As throwaway professional newspapers go, GSN is not bad. However, occasionally it publishes op-ed articles that make me scratch my head or even tick me off with their obtuseness. Lately, apparently, it’s started some blogs. The one in particular that is the center of attention for this post is by Victoria Stern, is called “The Scope” and is billed as “exploring the lesser known sides of surgery.” Of course, it’s a bit odd that some of the first posts on this blog are about work hour restrictions and whether they leave new surgeons unprepared to practice surgery, the debate over breast screening, and what it takes to train expert surgeons, none of which are exactly “lesser known sides of surgery.” Work hour restrictions, in particular, have been discussed in surgery journals, at conferences, and among surgeons ad nauseam, particularly whether we are training a generation of surgeons unable to deal with the rigors of practicing surgery in the real world.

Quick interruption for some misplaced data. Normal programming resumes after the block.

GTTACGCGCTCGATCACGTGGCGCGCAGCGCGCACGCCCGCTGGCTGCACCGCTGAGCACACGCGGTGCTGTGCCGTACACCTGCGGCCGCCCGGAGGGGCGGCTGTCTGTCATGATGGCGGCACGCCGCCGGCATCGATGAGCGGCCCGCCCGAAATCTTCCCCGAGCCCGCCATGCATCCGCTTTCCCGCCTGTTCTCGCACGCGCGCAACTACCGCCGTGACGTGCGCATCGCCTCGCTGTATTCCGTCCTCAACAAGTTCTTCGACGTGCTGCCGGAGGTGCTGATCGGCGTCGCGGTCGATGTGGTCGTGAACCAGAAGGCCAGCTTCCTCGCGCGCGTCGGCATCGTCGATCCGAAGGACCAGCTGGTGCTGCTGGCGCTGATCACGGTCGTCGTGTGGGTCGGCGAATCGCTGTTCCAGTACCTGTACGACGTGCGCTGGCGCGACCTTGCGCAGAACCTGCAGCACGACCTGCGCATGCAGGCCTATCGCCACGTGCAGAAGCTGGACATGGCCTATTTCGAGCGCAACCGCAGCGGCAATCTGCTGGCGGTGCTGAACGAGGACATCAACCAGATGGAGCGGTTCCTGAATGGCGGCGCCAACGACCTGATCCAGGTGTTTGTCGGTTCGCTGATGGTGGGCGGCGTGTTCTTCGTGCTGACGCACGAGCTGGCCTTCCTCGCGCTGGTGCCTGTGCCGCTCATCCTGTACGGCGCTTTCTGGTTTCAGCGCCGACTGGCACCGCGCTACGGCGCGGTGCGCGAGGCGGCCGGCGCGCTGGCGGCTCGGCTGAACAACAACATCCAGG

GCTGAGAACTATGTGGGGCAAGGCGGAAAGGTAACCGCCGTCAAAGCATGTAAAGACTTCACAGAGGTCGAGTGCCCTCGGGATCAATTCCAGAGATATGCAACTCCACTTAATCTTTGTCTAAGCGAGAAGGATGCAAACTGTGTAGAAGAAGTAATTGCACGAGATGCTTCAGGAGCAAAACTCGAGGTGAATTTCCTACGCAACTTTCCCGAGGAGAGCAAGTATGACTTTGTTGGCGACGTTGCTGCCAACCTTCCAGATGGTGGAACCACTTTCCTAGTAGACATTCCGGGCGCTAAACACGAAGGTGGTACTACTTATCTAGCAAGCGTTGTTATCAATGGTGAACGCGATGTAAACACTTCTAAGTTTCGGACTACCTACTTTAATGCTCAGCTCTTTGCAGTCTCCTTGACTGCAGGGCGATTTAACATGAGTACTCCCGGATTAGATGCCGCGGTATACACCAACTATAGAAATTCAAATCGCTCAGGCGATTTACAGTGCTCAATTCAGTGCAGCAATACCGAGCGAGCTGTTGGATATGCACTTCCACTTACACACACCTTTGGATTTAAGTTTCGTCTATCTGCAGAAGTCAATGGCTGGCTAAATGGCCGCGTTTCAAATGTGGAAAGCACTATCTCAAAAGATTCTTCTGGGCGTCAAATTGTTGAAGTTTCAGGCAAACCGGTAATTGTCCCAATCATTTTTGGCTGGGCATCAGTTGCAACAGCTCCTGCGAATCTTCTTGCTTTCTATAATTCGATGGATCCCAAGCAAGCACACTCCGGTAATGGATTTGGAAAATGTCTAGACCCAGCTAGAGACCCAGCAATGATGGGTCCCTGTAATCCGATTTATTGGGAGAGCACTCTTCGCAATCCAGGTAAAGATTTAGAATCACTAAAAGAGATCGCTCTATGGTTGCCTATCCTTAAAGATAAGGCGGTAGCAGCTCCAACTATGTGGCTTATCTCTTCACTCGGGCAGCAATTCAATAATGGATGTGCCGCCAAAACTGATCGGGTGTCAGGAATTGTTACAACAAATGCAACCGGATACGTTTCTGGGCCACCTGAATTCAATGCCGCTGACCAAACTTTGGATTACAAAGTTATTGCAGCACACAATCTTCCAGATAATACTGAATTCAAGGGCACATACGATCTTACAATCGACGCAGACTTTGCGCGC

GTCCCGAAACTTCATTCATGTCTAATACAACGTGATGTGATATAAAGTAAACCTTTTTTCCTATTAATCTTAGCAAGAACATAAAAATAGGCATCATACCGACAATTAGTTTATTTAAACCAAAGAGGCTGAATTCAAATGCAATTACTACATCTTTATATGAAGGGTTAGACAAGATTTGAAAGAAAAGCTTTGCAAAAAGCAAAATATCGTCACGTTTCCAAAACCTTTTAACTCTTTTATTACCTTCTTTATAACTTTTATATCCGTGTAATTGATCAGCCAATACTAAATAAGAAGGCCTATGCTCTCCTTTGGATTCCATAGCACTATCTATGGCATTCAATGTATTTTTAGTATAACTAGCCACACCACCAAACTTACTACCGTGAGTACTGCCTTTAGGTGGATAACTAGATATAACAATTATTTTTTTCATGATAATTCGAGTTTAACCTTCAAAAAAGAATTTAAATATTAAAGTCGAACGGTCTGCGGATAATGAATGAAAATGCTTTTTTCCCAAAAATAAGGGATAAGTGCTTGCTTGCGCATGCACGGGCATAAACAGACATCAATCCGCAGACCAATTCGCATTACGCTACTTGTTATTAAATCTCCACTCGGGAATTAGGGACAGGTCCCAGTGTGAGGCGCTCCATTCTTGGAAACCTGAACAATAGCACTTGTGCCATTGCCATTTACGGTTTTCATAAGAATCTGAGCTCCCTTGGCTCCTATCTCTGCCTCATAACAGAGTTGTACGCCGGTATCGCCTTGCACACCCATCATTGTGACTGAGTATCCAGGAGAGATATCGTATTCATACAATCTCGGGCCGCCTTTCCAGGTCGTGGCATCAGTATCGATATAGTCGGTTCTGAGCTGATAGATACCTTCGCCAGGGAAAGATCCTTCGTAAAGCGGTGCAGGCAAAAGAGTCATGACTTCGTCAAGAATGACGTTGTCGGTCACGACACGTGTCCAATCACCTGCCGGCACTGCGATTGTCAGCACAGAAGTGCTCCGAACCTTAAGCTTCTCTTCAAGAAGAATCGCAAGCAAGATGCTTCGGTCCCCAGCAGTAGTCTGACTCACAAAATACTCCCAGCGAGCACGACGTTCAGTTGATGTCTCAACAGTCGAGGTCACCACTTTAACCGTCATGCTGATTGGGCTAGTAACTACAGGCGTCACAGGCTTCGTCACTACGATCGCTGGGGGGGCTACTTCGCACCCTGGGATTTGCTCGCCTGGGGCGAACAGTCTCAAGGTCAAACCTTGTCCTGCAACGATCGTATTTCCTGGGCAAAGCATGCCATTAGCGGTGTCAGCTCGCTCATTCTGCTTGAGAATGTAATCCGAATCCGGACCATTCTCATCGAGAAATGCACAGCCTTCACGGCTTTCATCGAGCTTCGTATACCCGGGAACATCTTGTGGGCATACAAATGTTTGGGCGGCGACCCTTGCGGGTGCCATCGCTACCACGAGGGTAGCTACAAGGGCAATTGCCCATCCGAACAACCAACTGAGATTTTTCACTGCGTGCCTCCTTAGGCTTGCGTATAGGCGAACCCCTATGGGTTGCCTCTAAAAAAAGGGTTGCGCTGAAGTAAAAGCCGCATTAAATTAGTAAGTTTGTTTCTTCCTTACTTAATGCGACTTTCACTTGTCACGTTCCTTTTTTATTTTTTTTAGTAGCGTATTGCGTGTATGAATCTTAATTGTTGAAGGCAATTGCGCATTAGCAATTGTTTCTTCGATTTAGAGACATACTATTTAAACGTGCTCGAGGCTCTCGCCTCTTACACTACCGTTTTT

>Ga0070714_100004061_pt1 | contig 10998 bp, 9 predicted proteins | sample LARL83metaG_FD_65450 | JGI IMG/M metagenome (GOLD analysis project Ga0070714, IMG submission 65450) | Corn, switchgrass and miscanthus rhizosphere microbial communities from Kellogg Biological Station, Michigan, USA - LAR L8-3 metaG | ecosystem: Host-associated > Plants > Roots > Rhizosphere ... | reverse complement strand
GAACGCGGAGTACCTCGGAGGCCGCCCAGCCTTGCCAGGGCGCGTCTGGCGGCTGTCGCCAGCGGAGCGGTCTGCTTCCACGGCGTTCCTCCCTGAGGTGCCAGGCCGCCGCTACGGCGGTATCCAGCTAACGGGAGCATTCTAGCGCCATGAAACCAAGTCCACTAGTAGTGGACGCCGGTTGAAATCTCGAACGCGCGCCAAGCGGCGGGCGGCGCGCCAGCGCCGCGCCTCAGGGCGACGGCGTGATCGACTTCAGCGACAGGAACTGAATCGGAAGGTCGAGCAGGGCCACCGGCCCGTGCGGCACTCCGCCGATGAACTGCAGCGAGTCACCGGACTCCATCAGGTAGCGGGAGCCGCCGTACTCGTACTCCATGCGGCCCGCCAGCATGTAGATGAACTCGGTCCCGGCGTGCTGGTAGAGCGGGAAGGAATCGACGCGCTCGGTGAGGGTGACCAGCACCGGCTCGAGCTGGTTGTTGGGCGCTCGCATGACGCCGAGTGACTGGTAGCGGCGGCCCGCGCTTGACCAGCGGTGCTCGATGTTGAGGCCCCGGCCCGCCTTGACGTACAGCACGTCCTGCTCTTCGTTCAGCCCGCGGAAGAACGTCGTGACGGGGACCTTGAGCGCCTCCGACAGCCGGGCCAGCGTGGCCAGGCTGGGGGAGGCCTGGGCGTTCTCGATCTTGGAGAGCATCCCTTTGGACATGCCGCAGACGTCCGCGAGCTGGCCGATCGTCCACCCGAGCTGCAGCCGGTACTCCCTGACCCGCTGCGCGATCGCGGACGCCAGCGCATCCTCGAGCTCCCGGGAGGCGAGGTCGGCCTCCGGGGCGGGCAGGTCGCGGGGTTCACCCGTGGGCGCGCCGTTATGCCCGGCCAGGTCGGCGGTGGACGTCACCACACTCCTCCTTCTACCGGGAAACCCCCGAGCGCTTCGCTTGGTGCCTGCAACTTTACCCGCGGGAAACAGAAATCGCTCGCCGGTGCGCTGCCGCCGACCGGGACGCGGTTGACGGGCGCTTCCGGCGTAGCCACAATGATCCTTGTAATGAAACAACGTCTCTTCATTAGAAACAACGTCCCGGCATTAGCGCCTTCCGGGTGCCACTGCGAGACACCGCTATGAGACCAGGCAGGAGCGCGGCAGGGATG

It’s that time of year when every day I can expect to see at least one patient with a concern about Lyme disease. In Lyme-endemic regions such as Western Massachusetts, where I practice pediatrics, summer brings a steady stream of children to my office with either the classic Lyme rash (erythema chronicum migrans, or ECM), an embedded tick, a history of a tick bite, or non-specific signs or symptoms that may or may not be due to Lyme disease. Sometimes the diagnosis is relatively straightforward. A child is brought in after a parent has pulled off an engorged deer tick, and there is a classic, enlarging ECM rash at the site of the bite. More often the presentation is less clear, requiring detective work and science-based reasoning to make an informed decision and a diagnostic and therapeutic plan based on the best available evidence. Depending on the story, the plan may include immediate treatment without any testing (as in the straightforward case described above), immediate testing without treatment pending test results, or waiting as we watch and see how a rash progresses before doing anything. An example of this latter course of action would be when a patient comes in with a pink swelling at the site of a new tick bite. In this case, it may not be clear if the swelling is a Lyme rash or simply a local reaction to the bite, a much more common occurrence. The classic ECM rash (an enlarging, red, circular, bull’s-eye rash at or near a tick bite) typically develops 1-2 weeks after a tick bite, but can occur anywhere from 3-30 days later. It then expands and darkens over another 1-3 weeks before fading. This classic rash is not the most common rash of Lyme disease, however, as it occurs in only about 30% of cases. Instead, the rash may be uniformly pink or red (or even darker in the center) without the target-like appearance, or may be a linear rash, expanding outward from the tick bite site. In the case of a patient who comes in with a vague, pink swelling within a day few days of a tick bite, we will typically wait and see what happens to the rash. If it is a local reaction, it will likely resolve within another few days. With Lyme disease, the rash will continue to enlarge and declare itself as an ECM rash. Another unclear and not uncommon situation is when a patient comes in with non-specific symptoms such as fatigue, musculoskeletal pains, and headache. If warranted by the history and the physical exam, we may in this case order Lyme testing. This may not give us an answer even if the patient has Lyme disease, because results are often negative in the first few weeks of the disease. In this case, if symptoms persist or evolve, we will repeat the testing in another few weeks at which point true Lyme disease will test positive and can then be treated. The good news is that the treatment of Lyme disease, particularly in the early, localized phase of the disease, is extremely safe and effective with a 14-day course of antibiotics. The testing is also relatively straightforward, with very good sensitivity and specificity when performed correctly. And this is where the bad news comes… (more…)